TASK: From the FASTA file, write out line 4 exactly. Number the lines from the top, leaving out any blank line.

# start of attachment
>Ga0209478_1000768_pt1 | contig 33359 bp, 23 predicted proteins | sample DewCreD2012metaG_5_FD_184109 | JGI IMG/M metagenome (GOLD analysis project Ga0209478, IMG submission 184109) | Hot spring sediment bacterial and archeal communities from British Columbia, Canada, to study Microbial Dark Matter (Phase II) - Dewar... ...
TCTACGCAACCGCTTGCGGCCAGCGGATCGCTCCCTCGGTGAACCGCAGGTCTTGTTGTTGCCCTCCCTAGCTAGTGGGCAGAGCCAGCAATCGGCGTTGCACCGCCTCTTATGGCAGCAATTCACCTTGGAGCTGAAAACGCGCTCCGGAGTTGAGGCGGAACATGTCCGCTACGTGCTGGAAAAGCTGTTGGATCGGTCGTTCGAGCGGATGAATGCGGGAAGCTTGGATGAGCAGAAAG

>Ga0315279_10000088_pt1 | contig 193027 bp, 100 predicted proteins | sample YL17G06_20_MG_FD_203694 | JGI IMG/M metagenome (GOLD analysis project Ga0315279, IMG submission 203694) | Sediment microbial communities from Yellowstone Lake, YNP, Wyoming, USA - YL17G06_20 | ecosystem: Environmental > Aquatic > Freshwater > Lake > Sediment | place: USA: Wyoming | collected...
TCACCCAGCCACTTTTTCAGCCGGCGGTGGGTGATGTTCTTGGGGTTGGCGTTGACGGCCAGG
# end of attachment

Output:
TCACCCAGCCACTTTTTCAGCCGGCGGTGGGTGATGTTCTTGGGGTTGGCGTTGACGGCCAGG